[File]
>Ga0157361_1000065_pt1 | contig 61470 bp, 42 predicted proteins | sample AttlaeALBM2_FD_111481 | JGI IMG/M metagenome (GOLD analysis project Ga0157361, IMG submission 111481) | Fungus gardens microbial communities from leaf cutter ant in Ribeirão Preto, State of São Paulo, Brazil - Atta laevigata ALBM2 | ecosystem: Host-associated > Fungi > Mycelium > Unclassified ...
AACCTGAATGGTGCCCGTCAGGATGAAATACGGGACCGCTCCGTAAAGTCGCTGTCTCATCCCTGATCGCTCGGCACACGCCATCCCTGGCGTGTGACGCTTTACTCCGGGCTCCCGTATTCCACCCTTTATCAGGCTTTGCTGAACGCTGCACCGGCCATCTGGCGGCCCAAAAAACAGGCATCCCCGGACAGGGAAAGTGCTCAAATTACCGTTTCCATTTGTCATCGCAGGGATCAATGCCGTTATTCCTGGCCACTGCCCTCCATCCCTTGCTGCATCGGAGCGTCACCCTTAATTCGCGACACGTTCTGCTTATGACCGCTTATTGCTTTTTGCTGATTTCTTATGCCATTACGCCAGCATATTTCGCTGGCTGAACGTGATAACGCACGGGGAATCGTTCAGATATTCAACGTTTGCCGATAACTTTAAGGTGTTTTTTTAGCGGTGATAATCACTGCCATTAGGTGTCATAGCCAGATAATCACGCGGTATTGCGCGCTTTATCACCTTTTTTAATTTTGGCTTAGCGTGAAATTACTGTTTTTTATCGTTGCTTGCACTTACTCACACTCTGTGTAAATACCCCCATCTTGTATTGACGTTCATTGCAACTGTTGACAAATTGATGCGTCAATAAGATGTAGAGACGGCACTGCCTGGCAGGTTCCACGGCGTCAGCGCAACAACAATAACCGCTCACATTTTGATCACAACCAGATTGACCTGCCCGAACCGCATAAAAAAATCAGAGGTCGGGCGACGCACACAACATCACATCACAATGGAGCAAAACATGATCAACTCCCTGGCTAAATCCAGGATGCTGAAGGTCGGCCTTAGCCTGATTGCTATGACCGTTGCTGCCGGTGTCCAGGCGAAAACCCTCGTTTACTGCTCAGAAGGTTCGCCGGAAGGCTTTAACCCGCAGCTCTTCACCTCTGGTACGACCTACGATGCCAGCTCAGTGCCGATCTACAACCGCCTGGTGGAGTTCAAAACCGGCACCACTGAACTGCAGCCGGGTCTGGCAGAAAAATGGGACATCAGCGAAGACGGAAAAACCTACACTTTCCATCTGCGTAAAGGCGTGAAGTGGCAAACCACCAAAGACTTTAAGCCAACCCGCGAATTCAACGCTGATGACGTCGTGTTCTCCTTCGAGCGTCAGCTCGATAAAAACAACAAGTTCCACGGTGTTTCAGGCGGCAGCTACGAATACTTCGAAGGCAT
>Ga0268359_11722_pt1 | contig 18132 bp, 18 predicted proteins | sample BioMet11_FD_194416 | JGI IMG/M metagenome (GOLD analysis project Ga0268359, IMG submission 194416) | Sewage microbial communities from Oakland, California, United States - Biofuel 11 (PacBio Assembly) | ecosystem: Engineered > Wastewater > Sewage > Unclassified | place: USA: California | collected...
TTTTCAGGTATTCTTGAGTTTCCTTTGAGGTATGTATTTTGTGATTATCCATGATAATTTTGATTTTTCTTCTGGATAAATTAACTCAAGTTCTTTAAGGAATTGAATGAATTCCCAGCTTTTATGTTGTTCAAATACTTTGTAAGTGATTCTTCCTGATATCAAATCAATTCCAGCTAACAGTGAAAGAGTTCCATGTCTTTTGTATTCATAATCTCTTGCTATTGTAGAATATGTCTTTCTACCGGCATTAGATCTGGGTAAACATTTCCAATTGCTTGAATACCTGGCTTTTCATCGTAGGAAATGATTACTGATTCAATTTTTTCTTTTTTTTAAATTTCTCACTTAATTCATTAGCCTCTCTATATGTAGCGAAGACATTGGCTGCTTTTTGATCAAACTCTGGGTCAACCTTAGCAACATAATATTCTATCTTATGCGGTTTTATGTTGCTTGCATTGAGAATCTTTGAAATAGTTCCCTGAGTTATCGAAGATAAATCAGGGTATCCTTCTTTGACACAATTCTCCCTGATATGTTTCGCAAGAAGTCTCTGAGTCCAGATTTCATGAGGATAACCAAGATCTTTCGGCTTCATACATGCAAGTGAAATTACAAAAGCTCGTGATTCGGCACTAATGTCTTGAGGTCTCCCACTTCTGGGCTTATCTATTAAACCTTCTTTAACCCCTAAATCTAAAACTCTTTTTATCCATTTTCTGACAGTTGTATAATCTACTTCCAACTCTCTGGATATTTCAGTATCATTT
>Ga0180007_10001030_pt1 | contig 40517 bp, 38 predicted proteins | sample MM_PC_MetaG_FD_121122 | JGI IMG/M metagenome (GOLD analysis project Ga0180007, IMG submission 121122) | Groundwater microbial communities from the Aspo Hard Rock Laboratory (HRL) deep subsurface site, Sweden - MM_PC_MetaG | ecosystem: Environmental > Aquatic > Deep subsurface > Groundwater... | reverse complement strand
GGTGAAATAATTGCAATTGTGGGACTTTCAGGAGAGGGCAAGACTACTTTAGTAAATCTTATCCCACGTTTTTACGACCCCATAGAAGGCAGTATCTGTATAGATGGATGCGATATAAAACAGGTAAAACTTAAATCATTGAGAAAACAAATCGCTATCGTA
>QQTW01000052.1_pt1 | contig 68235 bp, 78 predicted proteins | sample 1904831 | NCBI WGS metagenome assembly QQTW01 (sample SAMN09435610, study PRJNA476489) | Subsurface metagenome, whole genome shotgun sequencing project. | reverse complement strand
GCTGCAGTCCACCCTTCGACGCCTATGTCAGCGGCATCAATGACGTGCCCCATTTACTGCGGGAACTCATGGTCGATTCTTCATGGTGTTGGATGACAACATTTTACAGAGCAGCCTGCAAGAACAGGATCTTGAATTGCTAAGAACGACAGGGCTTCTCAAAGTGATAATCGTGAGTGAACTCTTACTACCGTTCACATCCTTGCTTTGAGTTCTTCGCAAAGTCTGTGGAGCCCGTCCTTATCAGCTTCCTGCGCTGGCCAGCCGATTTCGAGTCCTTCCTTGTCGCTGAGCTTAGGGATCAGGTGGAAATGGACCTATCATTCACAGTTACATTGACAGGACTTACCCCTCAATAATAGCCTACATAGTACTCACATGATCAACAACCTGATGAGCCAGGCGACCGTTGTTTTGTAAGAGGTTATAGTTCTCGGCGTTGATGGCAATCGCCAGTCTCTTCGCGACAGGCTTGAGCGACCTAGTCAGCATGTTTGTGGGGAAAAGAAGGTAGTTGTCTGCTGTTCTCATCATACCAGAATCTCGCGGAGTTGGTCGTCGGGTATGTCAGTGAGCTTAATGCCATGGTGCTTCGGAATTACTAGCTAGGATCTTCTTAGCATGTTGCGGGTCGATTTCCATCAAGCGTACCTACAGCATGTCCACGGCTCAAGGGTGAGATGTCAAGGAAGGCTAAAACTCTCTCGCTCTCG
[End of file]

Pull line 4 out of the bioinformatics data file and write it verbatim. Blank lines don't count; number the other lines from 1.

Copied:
TTTTCAGGTATTCTTGAGTTTCCTTTGAGGTATGTATTTTGTGATTATCCATGATAATTTTGATTTTTCTTCTGGATAAATTAACTCAAGTTCTTTAAGGAATTGAATGAATTCCCAGCTTTTATGTTGTTCAAATACTTTGTAAGTGATTCTTCCTGATATCAAATCAATTCCAGCTAACAGTGAAAGAGTTCCATGTCTTTTGTATTCATAATCTCTTGCTATTGTAGAATATGTCTTTCTACCGGCATTAGATCTGGGTAAACATTTCCAATTGCTTGAATACCTGGCTTTTCATCGTAGGAAATGATTACTGATTCAATTTTTTCTTTTTTTTAAATTTCTCACTTAATTCATTAGCCTCTCTATATGTAGCGAAGACATTGGCTGCTTTTTGATCAAACTCTGGGTCAACCTTAGCAACATAATATTCTATCTTATGCGGTTTTATGTTGCTTGCATTGAGAATCTTTGAAATAGTTCCCTGAGTTATCGAAGATAAATCAGGGTATCCTTCTTTGACACAATTCTCCCTGATATGTTTCGCAAGAAGTCTCTGAGTCCAGATTTCATGAGGATAACCAAGATCTTTCGGCTTCATACATGCAAGTGAAATTACAAAAGCTCGTGATTCGGCACTAATGTCTTGAGGTCTCCCACTTCTGGGCTTATCTATTAAACCTTCTTTAACCCCTAAATCTAAAACTCTTTTTATCCATTTTCTGACAGTTGTATAATCTACTTCCAACTCTCTGGATATTTCAGTATCATTT